beatrice_otter: Batman with the Batsignal shining (Batman signal)
[personal profile] beatrice_otter
Title: Controlled settings
Author: [ profile] beatrice_otter 
Fandom: Batman: The Dark Night
Summary: The Joker, in Arkham.
Rating: G
Characters: The Joker, an Arkham psychologist
Word Count: 1220
Written for: my boyfriend on his birthday
Author's Note:  I don't know what state Gotham is supposed to be in.  But in Oregon, where I spent time volunteering at the Oregon State Hospital (the state mental hospital where they filmed One Flew Over the Cuckoo's Nest), the law is indeed "guilty except for insanity."  You are only judged "not guilty" if you didn't actually commit the crime you were accused of, regardless of your mental state at the time.

Doctor Chandraskatta didn’t bother to review his notes as the Mental Health Technicians—orderlies in all but name—escorted his patient into the treatment room. He knew what the notes said; he knew how little verifiable data was in there. He’d written most of it himself. The name on the file said “John Doe.”

“Hello, Doc,” the man who called himself “the Joker” said. “You’re looking fit as a fiddle. Heard any good jokes lately?” He smiled in a manner calculated to enhance the look of the scar tissue around his mouth. His words were slurred, slow, hard to make out; a side effect of the medication they’d put him on.

“Yes,” Chandraskatta replied. He changed the subject. You couldn’t let someone with antisocial personality disorder control the conversation, and with the Joker that was even more dangerous than usual. “You were involved in the incident this morning between Singh and Hudson.”

“Me?” the Joker said. His tongue came out, twitching, as it often did. “Oh, no, I wasn’t anywhere near them when it happened. I was out in the hall, talking with my good friend Ramon.”

“Don’t you think that’s a little disingenuous?” Chandraskatta said, raising an eyebrow. He noted the Joker’s various tics once more. Tardive dyskenesia; some time in his life, the Joker had been on antipsychotics for a long time. Probably high doses, too. There should be medical records of him somewhere. “You were egging them both on all day. You’ll never earn any privileges if you keep up with that behavior. And you’ll be spending more time in solitary confinement. And your manipulations caused Singh and Hudson both to lose privileges.”

“I’m not afraid of myself.” The Joker waved a hand carelessly, scooting forward in his chair. Behind him, the MHT’s tensed. “Are you? Might be nice, some time to myself, time to really be able to think. The boys on the ward are nice, you know, but a little … slow. All the meds. And really, it’d be a break in the routine. Same thing each day—meals, meds, therapy, all at the scheduled time. It’s worse than working in an office cubicle, really.” He gave an elaborate, exaggerated shudder.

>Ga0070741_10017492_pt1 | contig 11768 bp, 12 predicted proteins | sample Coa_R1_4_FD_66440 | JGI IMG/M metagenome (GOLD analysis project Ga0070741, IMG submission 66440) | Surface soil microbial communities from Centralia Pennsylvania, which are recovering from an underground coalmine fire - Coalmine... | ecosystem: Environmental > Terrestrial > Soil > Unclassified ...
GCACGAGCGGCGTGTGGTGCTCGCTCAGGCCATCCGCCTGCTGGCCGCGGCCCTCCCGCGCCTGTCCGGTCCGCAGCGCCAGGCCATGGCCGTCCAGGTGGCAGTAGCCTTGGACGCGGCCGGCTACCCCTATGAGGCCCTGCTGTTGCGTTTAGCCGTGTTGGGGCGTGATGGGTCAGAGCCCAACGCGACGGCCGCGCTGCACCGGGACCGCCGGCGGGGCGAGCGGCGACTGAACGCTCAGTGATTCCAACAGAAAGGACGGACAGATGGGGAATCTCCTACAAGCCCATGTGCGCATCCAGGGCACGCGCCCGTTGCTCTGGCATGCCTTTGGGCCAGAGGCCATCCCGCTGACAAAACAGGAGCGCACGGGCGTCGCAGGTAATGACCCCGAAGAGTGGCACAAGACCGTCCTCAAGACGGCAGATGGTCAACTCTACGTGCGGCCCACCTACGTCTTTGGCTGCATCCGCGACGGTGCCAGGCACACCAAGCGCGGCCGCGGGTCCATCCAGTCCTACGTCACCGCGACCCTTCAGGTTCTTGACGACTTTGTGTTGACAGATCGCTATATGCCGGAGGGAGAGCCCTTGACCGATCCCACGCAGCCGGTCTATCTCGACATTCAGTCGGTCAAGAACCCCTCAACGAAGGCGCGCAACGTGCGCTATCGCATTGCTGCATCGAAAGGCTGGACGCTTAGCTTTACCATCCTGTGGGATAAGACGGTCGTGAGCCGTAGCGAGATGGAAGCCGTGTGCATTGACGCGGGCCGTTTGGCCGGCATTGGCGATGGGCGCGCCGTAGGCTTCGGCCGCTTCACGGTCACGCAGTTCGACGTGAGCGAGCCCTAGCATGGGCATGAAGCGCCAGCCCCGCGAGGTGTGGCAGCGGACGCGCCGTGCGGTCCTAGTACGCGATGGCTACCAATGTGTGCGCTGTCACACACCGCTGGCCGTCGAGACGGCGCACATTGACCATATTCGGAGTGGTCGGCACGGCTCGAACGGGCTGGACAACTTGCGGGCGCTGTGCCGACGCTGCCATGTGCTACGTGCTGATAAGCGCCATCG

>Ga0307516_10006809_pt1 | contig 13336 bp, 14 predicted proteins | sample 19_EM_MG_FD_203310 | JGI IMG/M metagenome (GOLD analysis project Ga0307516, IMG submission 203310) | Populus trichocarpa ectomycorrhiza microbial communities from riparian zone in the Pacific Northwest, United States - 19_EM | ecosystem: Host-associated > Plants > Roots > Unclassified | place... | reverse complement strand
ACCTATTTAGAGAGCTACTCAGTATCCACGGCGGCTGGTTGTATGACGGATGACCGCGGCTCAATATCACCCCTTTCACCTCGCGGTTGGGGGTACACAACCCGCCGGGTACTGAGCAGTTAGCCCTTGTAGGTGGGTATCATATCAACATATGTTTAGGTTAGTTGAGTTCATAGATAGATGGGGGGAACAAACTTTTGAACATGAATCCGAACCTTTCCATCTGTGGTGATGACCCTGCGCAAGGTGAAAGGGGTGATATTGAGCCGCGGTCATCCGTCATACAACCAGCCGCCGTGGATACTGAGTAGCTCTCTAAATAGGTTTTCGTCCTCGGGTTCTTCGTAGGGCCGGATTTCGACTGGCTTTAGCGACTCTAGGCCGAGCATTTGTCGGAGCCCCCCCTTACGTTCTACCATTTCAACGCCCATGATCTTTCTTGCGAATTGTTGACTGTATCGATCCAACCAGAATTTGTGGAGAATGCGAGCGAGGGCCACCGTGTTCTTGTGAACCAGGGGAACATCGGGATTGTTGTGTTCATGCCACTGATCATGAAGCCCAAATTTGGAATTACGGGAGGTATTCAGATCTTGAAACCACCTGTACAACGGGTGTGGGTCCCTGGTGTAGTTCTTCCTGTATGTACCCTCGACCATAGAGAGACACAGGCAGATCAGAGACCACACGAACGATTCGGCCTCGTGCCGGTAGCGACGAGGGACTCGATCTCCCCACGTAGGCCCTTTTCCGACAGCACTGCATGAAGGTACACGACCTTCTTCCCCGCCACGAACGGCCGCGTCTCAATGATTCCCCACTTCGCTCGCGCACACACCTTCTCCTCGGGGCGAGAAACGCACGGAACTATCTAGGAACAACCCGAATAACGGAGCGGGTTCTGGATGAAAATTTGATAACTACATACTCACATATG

“You don’t like having a regular routine?” Chandraskatta asked. He leaned back into his well-worn arm chair, letting the familiar (if somewhat shabby) surroundings lend him—not confidence, exactly, facing the most notorious and vicious psychopath he’d ever treated—but comfort, a reminder that he was the one in control of the situation, however the Joker might try to twist things with his words.

“Routine, routine,” the Joker said, leaning back in his chair, mirroring Chandraskatta’s position. “Keeps you from thinking. Keeps you tied in to the status quo. That’s why they’re so big on routines here, you know. They give you purpose. I gotta get up today or I’ll miss breakfast, and the whole world would fall to pieces if that happened. Get up, get dressed, go to work, earn money, spend money, take my place in the big machine, climb the ladder, pay bills, pay dues. You gotta ask yourself, why are you here?”

“You want to know why you’re here?” It was a neutral question, reflecting the patient’s concerns back at him. Basic counseling technique for a reason, Chandraskatta had found; sometimes sticking to basics got the best result, no matter what the young new doctors thought.

“No,” the Joker said, smiling. “I want to know why you’re here.” He pointed a hand directly at Chandraskatta.

“I’m here because it’s my job to treat people with mental illnesses,” Chandraskatta said. “You’re here because you killed a lot of people, and were found guilty except for insanity. If you ever want to get taken off restrictions, earn privileges, and maybe even get onto a lower-security ward, you’re going to have to let me help you.”

“If a guy’s insanity is bad enough to get him on this ward, he’s generally well beyond any help you’d ever be able to give him,” the Joker said. “Me, I’m a psychopath, not a psychotic. Antisocial personality disorder.” He rolled the words around in his mouth, savoring them.  "I just really couldn’t care less about anyone but me. It’s a personality disorder, not a chemical imbalance of the brain.” He shrugged. “You can pump me full of drugs to keep me stupid, talk at me all you want, but in the end, the only way I’m going to change is if I want to do so. And all of your routines can’t force me to want to join the great mediocracy. Makes your presence kind of pointless, doesn’t it?”

“No,” said Chandraskatta, not letting the Joker get to him. “I can’t make you want to be healthy. But I can and do help those willing to work with me.”